# SE547: Lecture 3

Safety

Concurrency

Pi calculus

Derived forms

## Safety

Most implementatations don't code up booleans / pairs / numbers etc. as functions!

They use efficient implementations (native binary, or pointers).

It's now important to avoid bad states such as:

if ( x.M ) { M } else { N }
True ( M )
False ( M )

How can we formally define this problem? How could we solve it?

## Safety

M ::=
x
M N
x.M
True
False
if ( L ) { M } else { N }
FAIL

Note these are now native, not derived forms!

## Safety

Add reduction rules for good states:

if ( True ) { M } else { N } M
if ( False ) { M } else { N } N

if ( x.M ) { M } else { N } FAIL
True ( M ) FAIL
False ( M ) FAIL

Define safety as:

M is safe       whenever       N . M * N implies FAIL N

## Safety

Define a type system with types:

, ::=
bool

Type system is of the form:

x1 : 1 ,..., xn : n M :

meaning:

If each variable xi has type i
then program M has type

As shorthand, write for ( x1 : 1 ,..., xn : n ).

## Safety

What should the types for these be?

Not = x. if ( x ) { False } else { True }
And = x. y. if ( x ) { y } else { False }
Or = x. y. Not ( And (Not x) (Not y) )

## Safety

Type rules for functions:

1. If x : then x : .
2. If , x : M : then x.M : .
3. If M : , and N : , then M N : .

Similar rules for booleans.

No rules for FAIL!

## Safety

Check to make sure we get the right types for these:

Not = x. if ( x ) { False } else { True }
And = x. y. if ( x ) { y } else { False }
Or = x. y. Not ( And (Not x) (Not y) )

## Safety

Types imply safety:

1. If M : then FAIL M
2. If M : and M N then N : .

Plug these two together, and we get:

If M : then M is safe.

Hooray, safety!

## Concurrency

What is concurrency? What makes concurrent programming different from sequential programming?

What are the core components of a concurrent language?

## Concurrency

• Locks.
• Monitors (a.k.a. wait/notify).
• Buffered streams.
• Unbuffered streams.
• ...

Which of these does Java support? Which should we include in a foundational calculus?

## Pi calculus

History:

Models of concurrency (late 1970s-80s): Communicating Sequential Processes (Hoare), Petri Nets (Petri), Calculus of Communicating Systems (Milner)...

Additional features to model dynamic network topologies (late 1980s-90s): Pi-calculus (Milner), Higher order pi-calculus (Sangiorgi), Ambients (Cardelli and Gordon)...

Pi-calculus is a minimal model, but with `enough stuff' to perform interesting computation (e.g. is more powerful than the lambda-calculus).

## Pi calculus

First shot:

P, Q, R ::=
0
out x y; P
in x (y); P
P | Q

What are these?

Note that Pierce uses `overbar' for `out', which is not very HTML friendly!

## Pi calculus

Example programs:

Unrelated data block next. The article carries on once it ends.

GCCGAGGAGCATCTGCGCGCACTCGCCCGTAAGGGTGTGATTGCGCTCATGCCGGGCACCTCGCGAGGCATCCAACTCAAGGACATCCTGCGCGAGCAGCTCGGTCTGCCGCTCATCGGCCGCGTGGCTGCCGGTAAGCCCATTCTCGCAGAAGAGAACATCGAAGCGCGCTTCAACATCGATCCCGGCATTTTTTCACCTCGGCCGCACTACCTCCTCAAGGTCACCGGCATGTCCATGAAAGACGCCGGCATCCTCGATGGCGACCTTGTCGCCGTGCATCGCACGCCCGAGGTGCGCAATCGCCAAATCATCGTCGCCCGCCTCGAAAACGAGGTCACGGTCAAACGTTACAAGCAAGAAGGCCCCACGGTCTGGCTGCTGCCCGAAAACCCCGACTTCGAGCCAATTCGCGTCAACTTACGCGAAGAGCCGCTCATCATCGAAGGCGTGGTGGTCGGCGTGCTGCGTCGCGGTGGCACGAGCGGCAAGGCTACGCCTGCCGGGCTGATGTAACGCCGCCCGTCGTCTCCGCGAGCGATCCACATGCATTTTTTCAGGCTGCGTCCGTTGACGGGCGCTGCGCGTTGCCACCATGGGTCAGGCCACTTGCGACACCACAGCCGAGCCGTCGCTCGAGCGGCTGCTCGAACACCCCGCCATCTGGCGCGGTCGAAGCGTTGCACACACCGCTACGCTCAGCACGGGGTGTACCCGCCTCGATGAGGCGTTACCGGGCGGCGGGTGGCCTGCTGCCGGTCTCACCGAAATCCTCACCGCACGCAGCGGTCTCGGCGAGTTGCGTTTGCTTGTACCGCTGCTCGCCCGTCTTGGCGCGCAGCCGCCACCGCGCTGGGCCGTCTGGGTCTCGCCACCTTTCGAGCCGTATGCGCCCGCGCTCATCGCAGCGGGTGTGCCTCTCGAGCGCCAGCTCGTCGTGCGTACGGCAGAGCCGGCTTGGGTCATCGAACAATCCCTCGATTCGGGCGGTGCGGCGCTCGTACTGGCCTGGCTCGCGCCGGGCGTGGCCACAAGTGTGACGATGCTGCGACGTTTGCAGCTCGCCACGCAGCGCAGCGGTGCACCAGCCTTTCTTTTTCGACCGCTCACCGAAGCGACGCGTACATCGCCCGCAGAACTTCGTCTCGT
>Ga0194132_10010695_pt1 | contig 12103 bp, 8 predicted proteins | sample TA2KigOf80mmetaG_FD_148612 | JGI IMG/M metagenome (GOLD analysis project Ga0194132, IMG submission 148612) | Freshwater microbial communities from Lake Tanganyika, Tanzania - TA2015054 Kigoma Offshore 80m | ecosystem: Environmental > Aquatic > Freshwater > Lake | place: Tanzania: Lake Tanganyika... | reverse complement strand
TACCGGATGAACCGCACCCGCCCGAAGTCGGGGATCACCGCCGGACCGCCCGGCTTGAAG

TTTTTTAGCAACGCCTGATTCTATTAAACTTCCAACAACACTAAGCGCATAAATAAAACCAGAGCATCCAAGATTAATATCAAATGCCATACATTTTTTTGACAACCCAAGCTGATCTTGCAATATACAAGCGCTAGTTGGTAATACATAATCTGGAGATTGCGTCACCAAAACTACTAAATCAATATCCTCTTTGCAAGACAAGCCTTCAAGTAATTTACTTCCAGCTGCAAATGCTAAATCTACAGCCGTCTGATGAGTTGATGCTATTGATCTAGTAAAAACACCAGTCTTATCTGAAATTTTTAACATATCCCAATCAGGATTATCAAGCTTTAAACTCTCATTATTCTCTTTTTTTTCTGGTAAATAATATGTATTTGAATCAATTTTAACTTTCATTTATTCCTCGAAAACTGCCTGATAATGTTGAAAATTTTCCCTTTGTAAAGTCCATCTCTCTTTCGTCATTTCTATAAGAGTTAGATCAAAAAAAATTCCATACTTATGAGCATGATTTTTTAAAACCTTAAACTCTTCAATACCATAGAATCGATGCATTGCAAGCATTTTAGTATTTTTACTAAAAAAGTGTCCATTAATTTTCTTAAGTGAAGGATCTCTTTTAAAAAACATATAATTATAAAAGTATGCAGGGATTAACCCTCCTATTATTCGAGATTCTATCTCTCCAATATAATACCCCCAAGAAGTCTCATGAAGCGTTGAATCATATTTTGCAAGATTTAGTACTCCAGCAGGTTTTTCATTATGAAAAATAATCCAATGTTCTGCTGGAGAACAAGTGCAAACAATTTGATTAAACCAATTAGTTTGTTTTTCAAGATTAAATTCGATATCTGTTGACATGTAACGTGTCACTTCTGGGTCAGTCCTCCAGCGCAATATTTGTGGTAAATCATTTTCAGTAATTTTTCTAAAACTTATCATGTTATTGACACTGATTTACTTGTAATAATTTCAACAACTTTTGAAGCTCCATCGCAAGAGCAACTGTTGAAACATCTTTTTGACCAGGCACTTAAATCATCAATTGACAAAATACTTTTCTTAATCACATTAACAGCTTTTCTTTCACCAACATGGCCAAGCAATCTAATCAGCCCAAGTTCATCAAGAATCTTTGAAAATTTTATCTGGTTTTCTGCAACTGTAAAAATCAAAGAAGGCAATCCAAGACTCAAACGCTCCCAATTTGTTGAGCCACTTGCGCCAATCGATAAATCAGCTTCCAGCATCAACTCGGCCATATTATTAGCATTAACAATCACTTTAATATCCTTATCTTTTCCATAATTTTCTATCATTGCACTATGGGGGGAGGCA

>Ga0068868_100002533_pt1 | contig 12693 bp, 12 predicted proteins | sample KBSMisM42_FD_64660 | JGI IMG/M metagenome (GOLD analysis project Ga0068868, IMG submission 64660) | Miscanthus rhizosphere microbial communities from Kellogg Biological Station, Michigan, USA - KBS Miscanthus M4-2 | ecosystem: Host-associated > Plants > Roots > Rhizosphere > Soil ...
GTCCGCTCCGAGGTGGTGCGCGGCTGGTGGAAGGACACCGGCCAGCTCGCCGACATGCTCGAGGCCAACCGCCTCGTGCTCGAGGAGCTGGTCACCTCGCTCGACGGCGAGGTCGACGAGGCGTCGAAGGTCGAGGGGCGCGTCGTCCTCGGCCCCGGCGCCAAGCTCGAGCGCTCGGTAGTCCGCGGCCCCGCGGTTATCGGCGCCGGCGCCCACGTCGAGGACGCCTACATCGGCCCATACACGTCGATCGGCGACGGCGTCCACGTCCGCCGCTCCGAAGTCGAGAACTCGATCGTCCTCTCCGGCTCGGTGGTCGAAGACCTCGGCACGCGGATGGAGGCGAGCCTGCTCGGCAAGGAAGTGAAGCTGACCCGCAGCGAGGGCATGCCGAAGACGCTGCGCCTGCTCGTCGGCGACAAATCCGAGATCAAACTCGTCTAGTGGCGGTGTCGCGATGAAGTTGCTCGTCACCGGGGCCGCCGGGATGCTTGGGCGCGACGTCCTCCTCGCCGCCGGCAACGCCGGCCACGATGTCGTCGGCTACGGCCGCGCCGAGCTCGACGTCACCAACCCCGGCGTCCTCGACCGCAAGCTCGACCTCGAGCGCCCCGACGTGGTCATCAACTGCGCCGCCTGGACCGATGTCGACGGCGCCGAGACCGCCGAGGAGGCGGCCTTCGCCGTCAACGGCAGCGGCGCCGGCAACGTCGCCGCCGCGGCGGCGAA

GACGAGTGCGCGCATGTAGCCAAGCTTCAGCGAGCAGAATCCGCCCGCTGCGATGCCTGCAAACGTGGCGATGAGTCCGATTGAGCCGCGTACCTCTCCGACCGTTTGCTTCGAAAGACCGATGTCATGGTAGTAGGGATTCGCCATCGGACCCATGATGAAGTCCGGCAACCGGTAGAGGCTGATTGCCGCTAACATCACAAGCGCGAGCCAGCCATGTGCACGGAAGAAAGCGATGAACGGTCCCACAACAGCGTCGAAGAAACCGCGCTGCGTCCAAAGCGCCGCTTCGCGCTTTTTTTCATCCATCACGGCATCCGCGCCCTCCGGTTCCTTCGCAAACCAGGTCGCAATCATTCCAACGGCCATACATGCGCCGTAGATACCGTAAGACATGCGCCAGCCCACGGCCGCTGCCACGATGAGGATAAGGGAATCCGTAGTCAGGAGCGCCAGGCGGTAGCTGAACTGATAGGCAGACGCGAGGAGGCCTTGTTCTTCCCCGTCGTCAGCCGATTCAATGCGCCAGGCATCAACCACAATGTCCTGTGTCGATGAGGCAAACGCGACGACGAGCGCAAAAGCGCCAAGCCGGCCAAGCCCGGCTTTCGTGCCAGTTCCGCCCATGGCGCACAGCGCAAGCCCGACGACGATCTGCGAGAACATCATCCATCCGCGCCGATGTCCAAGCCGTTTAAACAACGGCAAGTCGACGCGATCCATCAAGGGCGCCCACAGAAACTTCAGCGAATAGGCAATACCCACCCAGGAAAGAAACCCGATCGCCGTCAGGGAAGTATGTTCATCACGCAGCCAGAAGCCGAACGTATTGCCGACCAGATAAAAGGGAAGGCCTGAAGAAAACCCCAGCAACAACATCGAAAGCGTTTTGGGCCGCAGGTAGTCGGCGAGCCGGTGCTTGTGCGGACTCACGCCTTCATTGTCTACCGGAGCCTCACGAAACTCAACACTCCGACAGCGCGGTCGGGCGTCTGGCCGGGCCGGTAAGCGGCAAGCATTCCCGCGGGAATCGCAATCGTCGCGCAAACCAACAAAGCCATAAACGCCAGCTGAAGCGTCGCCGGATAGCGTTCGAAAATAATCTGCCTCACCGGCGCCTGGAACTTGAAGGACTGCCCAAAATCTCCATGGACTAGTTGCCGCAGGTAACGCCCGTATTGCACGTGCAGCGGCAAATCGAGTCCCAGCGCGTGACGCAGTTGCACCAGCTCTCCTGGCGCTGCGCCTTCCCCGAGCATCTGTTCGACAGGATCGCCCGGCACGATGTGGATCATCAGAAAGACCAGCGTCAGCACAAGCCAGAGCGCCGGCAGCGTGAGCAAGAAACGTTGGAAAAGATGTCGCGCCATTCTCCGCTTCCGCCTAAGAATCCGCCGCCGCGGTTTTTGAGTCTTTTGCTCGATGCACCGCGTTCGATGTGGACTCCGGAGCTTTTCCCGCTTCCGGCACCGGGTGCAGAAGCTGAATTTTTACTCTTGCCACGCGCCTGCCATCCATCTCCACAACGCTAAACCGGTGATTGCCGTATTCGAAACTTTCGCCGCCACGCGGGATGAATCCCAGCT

1. out stdout hello; out stdout world; 0

2. in stdin (name); out stdout hello; out stdout name; 0

3. (out c fred; 0) | (in c (name); out d name; 0)

4. (out c fred; out c wilma; 0) | (in c (x); out d x; 0) | (in c (y); out e y; 0)

5. (out c fred; in d x; 0) | (in c (y); out d wilma; 0)

6. (in d x; out c fred; 0) | (in c (y); out d wilma; 0)

7. (out c fred; in d (x); 0) | (out d wilma; in c (y); 0)

What do these programs do?

## Pi calculus

Dynamic semantics is defined in two steps...

Structural congruence P Q is generated by:

1. If P = Q then P Q.
2. P | Q Q | P.
3. (P | Q) | R P | (Q | R).

Dynamic semantics P Q is generated by:

1. (out x y; P) | (in x (z); Q) P | Q[y/z]

2. If P Q then P | R Q | R.
3. If P Q then P Q.

## Pi calculus

Examples:

1. (out c fred; 0) | (in c (name); out d name; 0)

2. (out c fred; out c wilma; 0) | (in c (x); out d x; 0) | (in c (y); out e y; 0)

3. (out c fred; in d x; 0) | (in c (y); out d wilma; 0)

4. (in d x; out c fred; 0) | (in c (y); out d wilma; 0)

5. (out c fred; in d (x); 0) | (out d wilma; in c (y); 0)

## Pi calculus

Missing feature: recursion/looping/infinite behavior.

Minimal solution replication: !P `acts like' P | P | P | ...

Examples:

1. !in x (z); out y z; 0
2. out acquire lock; 0 | !in release (lock); out acquire lock; 0

Replicated input !in accept (socket); P acts a lot like a multithreaded server (Java ServerSocket).

Dynamic semantics just given by:

!P P | !P

## Pi calculus

Last missing feature: create new channels.

Minimal solution channel generation: new (x); P generates a fresh channel for use in P.

Example:

1. new (c); out x c; in c (y1); .. in c (yn); P
2. in x (c); out c z1; .. out c zn; Q

Put these in parallel, and what happens?

New channel generation acts a lot like new object generation / new key generation / new nonce generation / ...

Dynamic semantics just given by:

(new (x); P) | Q new (x); (P | Q)       (as long as x Q)

If P Q then new (x); P new (x); Q.

## Derived forms

Multiple messages:

in x (y1,...,yn); P
= new (c); out x c; in c (y1); .. in c (yn); P

out x (z1,...,zn); Q
= in x (c); out c z1; .. out c zn; Q

Let's double check:

( in x (y1,...,yn); P | out x (z1,...,zn); Q ) *
P[z1/y1,...,zn/yn] | Q

## Derived forms

Oops, it's not quite true, we have to do a bit of garbage collection:

new (c); P =gc P       (when c P)

new (c); in c (x); P =gc 0

new (c); !in c (x); P =gc 0

new (c); out c x; P =gc 0

new (c); !out c x; P =gc 0

P | 0 =gc P

Let's double check:

( in x (y1,...,yn); P | out x (z1,...,zn); Q )
* =gc P[z1/y1,...,zn/yn] | Q

Revisit garbage collection later...

## Derived forms

Booleans:

True(b)
= !in b (x, y); out x (); 0

False(b)
= !in b (x, y); out y (); 0

if (b) { P } else { Q }
= new (t); new (f); ( out b (t, f); 0 | in t (); P | in f (); Q )

Sanity check:

True(b) | if (b) { P } else { Q }
* =gc True(b) | P

## Derived forms

Can also code integers, linked lists, ...

and the lambda-calculus...

and concurrency controls like mutexes, mvars, ivars, buffers, etc.

## Derived forms

Correctness of garbage collection:

If P =gc Q and P P'
then P' =gc Q' and Q Q'

Phew!

## Next week

Homework sheet 3.

Calculi for cryptographic protocols: spi-calculus.